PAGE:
1. It is observed that the word ejnergei~ doth not require this sense is evident; “because in Scripture it occurs very often, when it must be understood not of a physical, but only of a moral operation (as in Eph. 2:2; 2 Thess. 2:7,9,11; Heb. 4:12; 1 Thess. 2:13; Gal. 5:6; Philemon 6; Rom. 7:5).” I answer, that this word always signifies a powerful and efficacious operation, agreeable to the nature of the person or thing which is said to work; so Satan and Antichrist are said to work (Eph. 2:9; 2 Thess. 2:7,9), and that effectually, with all power and lying wonders; so the word of God is powerful, and world effectually in them that believe (Heb. 4:19; 1 Thess. 2:13), when it comes not in word only, but also in power, and in the Holy Ghost; or when it is clothed with a divine power, though the former of these texts seems rather to be understood of Christ, the essential Word, than of the written word. So faith is said to work by love (Gal. 5:6), and the communication of it, and not charity, to be effectual (Philemon 6), when by the secret power of the Spirit it is influenced, and drawn forth into

    exercise, and shows itself by love and good works. So the motions of sin, in the hearts of unregenerate men, work powerfully, effectually, and without control, to bring forth fruit unto death (Rom. 7:5). And, where this word is made use of to express any action of God’s, it always signifies such an operation as is not to be frustrated, or made void )see Eph. 1:11; 3:20; Phil. 3:21; Col. 1:29), and that it has this signification in the text before us is evident, both from the general sense of the word, and the nature of the work. Add to this, in the King’s manuscript the words are read oJ ejnergw~n oJ guna>mei ejn uJmi~n , who worketh by his power in you; therefore, not by moral persuasion, but by the mighty power of his grace.

  2. It is said, “that both these places speak of men already believing, and converted; and therefore must be impertinently alleged to prove men must be purely passive in the work of conversion.” But admitting this, which will be readily done, the allegation of them is not impertinent; since, if persons already believing and converted, are not able either to will or to do any thing spiritually good of themselves, much less able must unconverted persons be. And if so much is required to work in them both to will and to do, how much more is requisite in the regeneration and conversion of a dead sinner? And if the saints are so passive under the exertions of that power which enables them to act, insomuch that they do not and cannot act until it is put forth, much more must they be passive in the first production of the work of grace upon their souls.

Section 15—1 Corinthians 4:7.

For who maketh thee to differ from another? And what hast thou, that thou didst not receive?

Now if thou didst receive it, why dost thou glory as if thou hadst not received it?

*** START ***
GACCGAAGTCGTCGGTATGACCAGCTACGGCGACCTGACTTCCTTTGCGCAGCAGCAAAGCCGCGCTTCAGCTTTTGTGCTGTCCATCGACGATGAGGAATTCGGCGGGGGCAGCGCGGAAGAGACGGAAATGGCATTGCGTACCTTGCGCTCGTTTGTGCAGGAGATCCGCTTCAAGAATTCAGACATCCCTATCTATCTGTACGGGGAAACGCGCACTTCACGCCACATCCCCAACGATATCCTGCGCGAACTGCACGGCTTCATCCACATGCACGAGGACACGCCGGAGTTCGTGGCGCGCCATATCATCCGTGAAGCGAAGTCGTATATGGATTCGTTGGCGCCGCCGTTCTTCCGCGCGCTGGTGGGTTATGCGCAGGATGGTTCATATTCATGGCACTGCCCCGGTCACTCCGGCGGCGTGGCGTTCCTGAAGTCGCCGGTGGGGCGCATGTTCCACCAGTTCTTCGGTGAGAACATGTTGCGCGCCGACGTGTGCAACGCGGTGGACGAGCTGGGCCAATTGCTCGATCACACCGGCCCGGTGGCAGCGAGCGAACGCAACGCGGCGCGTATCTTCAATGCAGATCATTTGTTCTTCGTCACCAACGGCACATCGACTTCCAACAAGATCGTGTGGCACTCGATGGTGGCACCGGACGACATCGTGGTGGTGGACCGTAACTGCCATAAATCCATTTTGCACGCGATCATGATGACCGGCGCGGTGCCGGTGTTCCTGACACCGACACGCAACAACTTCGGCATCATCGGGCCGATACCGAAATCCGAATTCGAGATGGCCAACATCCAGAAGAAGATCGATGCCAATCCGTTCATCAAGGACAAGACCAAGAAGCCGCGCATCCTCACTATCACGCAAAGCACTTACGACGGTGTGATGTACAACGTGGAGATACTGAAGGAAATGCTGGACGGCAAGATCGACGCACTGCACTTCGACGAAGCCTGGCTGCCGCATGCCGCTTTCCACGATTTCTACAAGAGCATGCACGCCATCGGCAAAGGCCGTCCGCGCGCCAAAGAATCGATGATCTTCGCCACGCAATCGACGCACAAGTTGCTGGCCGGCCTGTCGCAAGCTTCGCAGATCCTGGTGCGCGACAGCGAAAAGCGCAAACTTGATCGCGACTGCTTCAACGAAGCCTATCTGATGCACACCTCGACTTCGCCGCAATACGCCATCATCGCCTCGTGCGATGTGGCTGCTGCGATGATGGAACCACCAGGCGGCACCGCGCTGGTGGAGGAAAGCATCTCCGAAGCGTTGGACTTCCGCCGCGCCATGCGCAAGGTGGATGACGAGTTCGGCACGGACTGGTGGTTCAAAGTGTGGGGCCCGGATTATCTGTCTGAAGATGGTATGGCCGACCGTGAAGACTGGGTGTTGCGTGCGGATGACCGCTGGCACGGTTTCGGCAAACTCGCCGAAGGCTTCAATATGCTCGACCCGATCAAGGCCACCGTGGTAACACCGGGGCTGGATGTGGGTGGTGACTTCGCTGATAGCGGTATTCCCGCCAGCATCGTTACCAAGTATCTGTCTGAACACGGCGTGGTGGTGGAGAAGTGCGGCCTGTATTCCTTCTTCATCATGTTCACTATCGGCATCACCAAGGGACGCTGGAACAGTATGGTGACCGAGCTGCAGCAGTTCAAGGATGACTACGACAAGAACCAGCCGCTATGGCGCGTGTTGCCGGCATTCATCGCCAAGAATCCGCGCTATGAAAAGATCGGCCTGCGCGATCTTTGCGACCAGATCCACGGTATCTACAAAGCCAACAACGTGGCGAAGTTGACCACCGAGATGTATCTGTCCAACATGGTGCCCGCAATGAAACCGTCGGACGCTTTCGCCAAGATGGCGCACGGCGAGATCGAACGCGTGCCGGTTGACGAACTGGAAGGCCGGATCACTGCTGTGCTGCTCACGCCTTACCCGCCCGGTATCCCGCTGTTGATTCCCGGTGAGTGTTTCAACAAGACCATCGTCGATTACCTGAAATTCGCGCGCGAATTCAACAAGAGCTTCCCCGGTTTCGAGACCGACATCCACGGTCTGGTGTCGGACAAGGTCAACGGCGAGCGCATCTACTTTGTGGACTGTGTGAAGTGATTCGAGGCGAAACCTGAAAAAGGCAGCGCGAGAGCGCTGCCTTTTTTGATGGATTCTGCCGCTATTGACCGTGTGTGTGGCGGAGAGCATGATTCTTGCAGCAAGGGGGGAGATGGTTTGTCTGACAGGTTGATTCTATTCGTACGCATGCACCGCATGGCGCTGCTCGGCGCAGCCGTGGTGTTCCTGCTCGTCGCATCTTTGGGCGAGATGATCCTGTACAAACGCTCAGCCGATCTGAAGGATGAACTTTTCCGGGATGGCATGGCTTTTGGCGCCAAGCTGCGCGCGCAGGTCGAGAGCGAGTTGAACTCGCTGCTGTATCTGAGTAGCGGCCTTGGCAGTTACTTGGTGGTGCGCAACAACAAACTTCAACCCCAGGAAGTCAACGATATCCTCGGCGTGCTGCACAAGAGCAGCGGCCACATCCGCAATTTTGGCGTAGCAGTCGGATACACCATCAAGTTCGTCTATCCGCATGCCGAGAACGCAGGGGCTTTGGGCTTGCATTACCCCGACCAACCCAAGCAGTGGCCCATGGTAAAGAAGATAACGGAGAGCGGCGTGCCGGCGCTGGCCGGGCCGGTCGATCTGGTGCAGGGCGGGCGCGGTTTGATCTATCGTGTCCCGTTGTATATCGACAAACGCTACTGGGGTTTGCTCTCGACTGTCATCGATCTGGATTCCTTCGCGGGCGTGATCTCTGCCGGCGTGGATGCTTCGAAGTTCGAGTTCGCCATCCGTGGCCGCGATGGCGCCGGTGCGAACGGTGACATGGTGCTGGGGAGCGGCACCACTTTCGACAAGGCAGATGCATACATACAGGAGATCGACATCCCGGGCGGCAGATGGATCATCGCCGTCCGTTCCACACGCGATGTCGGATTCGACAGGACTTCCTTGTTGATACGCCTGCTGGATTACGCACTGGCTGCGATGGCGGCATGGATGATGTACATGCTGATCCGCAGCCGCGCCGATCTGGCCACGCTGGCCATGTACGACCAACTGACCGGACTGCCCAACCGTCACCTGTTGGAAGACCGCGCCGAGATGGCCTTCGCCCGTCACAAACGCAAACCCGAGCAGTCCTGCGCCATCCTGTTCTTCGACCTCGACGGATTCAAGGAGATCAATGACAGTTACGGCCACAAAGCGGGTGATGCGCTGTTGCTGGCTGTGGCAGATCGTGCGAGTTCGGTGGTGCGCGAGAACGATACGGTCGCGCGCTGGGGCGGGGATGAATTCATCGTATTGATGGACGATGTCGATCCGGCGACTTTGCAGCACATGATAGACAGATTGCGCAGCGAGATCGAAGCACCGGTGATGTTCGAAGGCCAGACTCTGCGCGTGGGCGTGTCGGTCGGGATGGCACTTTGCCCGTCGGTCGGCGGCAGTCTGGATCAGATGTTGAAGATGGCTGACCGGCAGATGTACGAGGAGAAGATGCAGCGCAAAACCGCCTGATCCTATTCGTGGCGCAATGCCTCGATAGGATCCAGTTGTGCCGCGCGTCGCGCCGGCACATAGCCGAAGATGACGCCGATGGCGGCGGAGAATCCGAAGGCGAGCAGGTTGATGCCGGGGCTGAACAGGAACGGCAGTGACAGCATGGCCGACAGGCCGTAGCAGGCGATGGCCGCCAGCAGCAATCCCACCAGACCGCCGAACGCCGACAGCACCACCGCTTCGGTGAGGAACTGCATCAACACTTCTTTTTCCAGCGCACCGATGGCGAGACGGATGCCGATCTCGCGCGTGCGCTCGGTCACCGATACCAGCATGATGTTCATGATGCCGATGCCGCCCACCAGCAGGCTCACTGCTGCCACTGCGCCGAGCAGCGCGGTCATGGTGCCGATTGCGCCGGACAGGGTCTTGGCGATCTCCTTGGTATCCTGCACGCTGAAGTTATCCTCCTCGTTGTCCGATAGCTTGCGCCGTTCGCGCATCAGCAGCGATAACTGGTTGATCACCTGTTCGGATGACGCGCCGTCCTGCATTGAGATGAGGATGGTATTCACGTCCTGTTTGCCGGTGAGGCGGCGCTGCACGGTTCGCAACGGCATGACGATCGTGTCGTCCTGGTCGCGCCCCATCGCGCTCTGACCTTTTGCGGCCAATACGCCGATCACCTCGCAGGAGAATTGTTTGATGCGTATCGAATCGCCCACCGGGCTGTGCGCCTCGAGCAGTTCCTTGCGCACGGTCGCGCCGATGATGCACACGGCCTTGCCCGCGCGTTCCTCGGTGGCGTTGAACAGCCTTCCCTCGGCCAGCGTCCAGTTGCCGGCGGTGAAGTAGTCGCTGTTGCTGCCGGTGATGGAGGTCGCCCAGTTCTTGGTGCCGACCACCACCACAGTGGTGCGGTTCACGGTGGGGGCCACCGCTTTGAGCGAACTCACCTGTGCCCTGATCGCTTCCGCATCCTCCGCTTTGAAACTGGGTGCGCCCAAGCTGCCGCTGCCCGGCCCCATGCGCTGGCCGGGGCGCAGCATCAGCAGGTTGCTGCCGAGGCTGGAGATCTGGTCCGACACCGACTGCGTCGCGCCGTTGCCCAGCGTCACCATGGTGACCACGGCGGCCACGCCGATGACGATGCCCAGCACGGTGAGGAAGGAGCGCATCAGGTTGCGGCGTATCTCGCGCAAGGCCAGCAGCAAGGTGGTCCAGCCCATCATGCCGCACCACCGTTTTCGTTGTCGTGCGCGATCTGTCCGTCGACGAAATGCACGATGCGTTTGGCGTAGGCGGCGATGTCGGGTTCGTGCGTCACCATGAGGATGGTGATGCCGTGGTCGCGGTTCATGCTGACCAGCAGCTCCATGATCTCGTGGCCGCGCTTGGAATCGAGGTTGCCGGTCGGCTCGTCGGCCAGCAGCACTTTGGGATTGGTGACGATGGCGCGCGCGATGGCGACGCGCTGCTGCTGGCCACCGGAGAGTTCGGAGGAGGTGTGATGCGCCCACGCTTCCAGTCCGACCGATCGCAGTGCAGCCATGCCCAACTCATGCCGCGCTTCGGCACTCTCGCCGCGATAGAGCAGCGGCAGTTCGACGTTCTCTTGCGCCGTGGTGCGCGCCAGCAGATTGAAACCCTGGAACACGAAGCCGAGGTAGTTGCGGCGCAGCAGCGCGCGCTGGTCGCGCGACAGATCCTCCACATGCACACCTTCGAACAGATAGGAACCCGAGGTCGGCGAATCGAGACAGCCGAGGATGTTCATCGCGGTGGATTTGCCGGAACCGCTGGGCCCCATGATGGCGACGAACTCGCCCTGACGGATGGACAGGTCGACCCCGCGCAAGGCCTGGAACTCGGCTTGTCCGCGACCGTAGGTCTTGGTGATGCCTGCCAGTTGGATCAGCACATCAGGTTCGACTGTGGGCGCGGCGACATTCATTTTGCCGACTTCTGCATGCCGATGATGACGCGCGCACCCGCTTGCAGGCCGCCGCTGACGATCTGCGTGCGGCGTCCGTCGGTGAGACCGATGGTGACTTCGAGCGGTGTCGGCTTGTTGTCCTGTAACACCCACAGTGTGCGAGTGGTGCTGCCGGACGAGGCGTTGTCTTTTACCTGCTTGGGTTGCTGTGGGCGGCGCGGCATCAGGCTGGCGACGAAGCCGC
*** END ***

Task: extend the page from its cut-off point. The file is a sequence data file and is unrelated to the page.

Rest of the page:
Nor man’s free will, care, industry, and diligence, but efficacious grace makes the difference in conversion; as abundantly appears, when two men, equally enjoying the same means, and are equally called in an external way, and the one is converted, and the other not: for who is it, then, that puts the difference? Not man, but God. Now,

  1. It is excepted, “that the apostle manifestly speaks here of those extraordinary gifts of the Spirit, the gifts of tongues and prophecy, etc., which being infused without human industry, and conferred on Christians

    without any such cooperation of their faculties as is required to the exercise of any Christian duty or moral virtue, it cannot with like reason be inquired of these duties, as it may be of those gifts, Who made thee to differ from another in them? Nor can it from them be duly inferred, that no man doth any thing to make himself differ from another in any virtue or pious disposition, to which men are stirred up by powerful motives, and praised by God for doing what others neglected to do; as in the case of the Bereans, the elder and the younger son, the publicans and harlots, compared with the scribes and Pharisees, the penitent publican and the proud Pharisee.” To which may be replied, that there is not the least syllable said by the apostle, either in the text or context, of the gift of tongues, or of any other extraordinary gift of the Spirit; nor is he speaking to ministers, or of any gift of theirs, by which they were distinguished from other men, or from one another; but to private Christians, the members of the church at Corinth, who were striving about and boasting of their ministers, and crying up one to a neglect and contempt of another: one valued himself upon his being converted under such a man’s ministry, and being baptized by him; another under another man’s ministry, and being baptized by him, and of the good judgment each of them had formed, and the choice they had made of their respective ministers; wherefore, the apostle (1 Cor. 4:6) exhorts them not to think of men above that which is written, that no one of them be puffed up for one against another, that is, for one minister against another; for, adds he, who maketh thee to differ? Some of you have been converted raider this, and some under that man’s ministry; but these men have been only instruments in your conversion; it is God, who, by his grace, has made the difference between you and others; and if you have enjoyed any blessing under their respective ministrations, you have received it from God; and, therefore, should not glory either in yourselves or in them, but in God, who has distinguished you by his favors. Now, since the apostle speaks not to ministers, but to the body of the people, it does not appear that he manifestly speaks of the extraordinary gifts of the Spirit: for were they all workers of miracles? (1 Cor. 12:29,30). Had they all the gifts of healing? Or could they all speak with tongues, or all interpret? Besides, suppose the apostle does here speak of extraordinary